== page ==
Thursday , March 4 2021

What You Can Do To Lower Your High Cholesterol and Decrease Your Cardiovascular Risks

What You Can Do To Lower Your High Cholesterol and Decrease Your Cardiovascular RisksCholesterol is a natural substance that the body produces through the liver. It’s waxy and circulates through the bloodstream, feeding the heart and brain. But when cholesterol is derived from foods like saturated fats and trans fats, the body overproduces LDL, which is the “bad” cholesterol.
HDL is the “good” cholesterol our bodies crave. Without HDL, our brains would not function properly, and we would suffer from other bodily disorders, like heart attacks and strokes. HDL helps to remove the bad cholesterol (LDL) from the body. High levels of LDL may also adversely affect overall health by causing atherosclerosis (plaque in the arteries), cardiovascular disease and other disorders.
Cholesterol Numbers:
Your total cholesterol is made up of both LDL and HDL numbers. Your family doctor may order tests in order to check your numbers. The healthiest combination of both types of cholesterol measures HDL, good cholesterol,) around 40, and LDL, bad cholesterol,) around 100.
Risk Factors:
Cholesterol, along with triglycerides in the blood, can form atherosclerosis, which as previously mentioned is the plaque that builds up in the arteries. Excessive plaque can increase the chances of a coronary heart attack, heart disease, stroke and other related issues. Triglycerides are the fat that is stored in the bloodstream from the excess fat in our diets. Triglycerides combine with the high LDL level and create harmful plaque build up.
Diet & Exercise:
Because high levels of LDL and triglycerides are both associated with food intake and the body’s inability to burn fat, adopting healthier habits can help lower cholesterol naturally.
• Eat a healthy diet
• Quit smoking (contributes to atherosclerosis)
• Start a regular exercise program
• Cut back on alcohol and processed foods
Schedule an annual exam with your physician to check your cholesterol levels on a regular basis. If you have high cholesterol, your doctor may prescribe medication to help lower the overall cholesterol levels. In addition to medication, a change in diet can help to decrease LDL and Triglycerides, as well as raise your HDL to optimum levels.
Incorporate Healthy Foods and Nutrients in Your Diet
A significant contributor to successfully lowering LDL is the addition of soluble fiber, omega-3 fatty acids, mono-saturated fatty acids (MUFAs), powerful antioxidants and lutein, to your diet. However, in order to see the benefit of ultimately lowering bad cholesterol, an overall healthy diet must be maintained. This includes decreasing, and in some cases, completely eliminating processed foods from your diet. Cholesterol lowering foods can drop your bad cholesterol levels by 5-10% within a few weeks; your cardiologist can speak with you about a personalized dietary plan.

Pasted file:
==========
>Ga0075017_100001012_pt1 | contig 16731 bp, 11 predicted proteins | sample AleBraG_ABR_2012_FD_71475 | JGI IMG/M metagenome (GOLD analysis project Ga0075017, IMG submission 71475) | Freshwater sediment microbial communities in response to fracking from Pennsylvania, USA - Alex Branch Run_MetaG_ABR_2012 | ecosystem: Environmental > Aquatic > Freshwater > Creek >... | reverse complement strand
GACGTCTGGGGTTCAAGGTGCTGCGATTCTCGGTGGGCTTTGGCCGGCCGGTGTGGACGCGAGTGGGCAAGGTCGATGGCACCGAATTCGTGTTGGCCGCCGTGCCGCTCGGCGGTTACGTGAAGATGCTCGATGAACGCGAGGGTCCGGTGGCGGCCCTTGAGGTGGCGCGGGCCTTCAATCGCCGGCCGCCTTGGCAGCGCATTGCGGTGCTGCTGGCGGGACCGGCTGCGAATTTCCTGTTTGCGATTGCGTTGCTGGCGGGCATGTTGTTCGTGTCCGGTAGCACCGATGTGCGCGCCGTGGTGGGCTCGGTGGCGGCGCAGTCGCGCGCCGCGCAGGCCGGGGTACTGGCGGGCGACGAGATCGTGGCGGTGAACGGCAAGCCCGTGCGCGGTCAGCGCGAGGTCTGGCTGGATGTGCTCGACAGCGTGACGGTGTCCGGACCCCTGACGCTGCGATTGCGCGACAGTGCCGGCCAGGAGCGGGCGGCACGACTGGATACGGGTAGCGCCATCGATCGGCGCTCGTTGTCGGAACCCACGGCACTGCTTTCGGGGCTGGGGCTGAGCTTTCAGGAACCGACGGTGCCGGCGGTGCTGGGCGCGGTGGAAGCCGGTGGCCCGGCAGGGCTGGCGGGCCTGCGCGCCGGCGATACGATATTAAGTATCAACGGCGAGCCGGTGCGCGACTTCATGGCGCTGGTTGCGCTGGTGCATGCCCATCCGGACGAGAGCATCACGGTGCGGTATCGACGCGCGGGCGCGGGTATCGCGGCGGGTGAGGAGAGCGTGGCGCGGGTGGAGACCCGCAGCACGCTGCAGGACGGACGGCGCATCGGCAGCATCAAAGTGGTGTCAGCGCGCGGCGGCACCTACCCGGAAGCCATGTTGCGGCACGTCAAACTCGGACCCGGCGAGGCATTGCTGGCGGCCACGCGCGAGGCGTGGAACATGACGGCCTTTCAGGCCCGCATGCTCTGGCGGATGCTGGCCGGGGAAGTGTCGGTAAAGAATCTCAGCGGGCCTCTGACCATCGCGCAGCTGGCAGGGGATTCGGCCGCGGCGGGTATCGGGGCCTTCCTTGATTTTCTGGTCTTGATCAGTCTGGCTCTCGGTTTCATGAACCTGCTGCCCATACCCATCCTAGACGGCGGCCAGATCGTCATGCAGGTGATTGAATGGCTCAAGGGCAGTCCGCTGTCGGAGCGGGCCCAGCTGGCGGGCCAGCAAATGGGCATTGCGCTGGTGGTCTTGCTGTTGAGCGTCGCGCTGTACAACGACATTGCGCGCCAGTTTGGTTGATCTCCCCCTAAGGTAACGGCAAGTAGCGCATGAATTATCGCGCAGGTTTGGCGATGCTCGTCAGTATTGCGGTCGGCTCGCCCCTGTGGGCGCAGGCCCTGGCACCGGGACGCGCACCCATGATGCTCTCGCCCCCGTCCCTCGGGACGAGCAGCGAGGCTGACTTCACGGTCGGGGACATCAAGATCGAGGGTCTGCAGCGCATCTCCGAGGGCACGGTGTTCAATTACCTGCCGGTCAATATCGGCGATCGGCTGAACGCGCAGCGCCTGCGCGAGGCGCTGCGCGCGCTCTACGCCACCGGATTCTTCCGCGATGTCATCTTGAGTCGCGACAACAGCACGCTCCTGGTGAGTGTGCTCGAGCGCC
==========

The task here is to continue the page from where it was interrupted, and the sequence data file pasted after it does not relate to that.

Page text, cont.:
The most common cholesterol lowering drugs are statins. In recent years there have been other medication developments that may help to lower your total cholesterol levels.
It’s best to speak with your physician before changing your diet or exercise program. Your doctor will develop a strategy to suit your specific needs, along with a coordinated medication and lifestyle strategy.
One Health Center, OHC
One Health Center features all the specialists you will need for your complete health, making it truly a one-stop for better health. From cardiology to endocrinology and from vision to dentistry, your entire healthcare needs will be met by their state of the art urgent care facility in Ocala.
OHC Cardiology Clinic Services:
• Board Certifies Internal Medicine
• Non-invasive Cardiologist
• Cardiology Fellowship
Patients with cardiac conditions requiring consultation and investigation can be referred. Echocardiography, exercise tolerance testing and stress echocardiography, medication reconciliation, will be facilitated on the day of their consultation.
Consultative Cardiology:
In an effort to provide the optimum level of care to their patients, OHC Cardiac Clinic partners with other community-based health care providers including patient’s Primary Care Physician to assess and jointly manage complex cardiac conditions. This team base approach will allow their patients to access an expanded base of services at one location.
1714 SW 17th St, Ocala, FL 34471
352.274.9455 |

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